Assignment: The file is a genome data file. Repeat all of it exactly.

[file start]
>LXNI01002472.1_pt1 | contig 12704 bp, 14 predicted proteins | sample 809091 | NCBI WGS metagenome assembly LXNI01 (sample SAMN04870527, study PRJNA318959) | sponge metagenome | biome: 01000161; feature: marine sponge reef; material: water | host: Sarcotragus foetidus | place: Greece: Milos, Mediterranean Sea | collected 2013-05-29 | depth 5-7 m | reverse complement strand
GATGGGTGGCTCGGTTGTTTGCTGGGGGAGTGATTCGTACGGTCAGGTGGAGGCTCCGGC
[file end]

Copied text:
>LXNI01002472.1_pt1 | contig 12704 bp, 14 predicted proteins | sample 809091 | NCBI WGS metagenome assembly LXNI01 (sample SAMN04870527, study PRJNA318959) | sponge metagenome | biome: 01000161; feature: marine sponge reef; material: water | host: Sarcotragus foetidus | place: Greece: Milos, Mediterranean Sea | collected 2013-05-29 | depth 5-7 m | reverse complement strand
GATGGGTGGCTCGGTTGTTTGCTGGGGGAGTGATTCGTACGGTCAGGTGGAGGCTCCGGC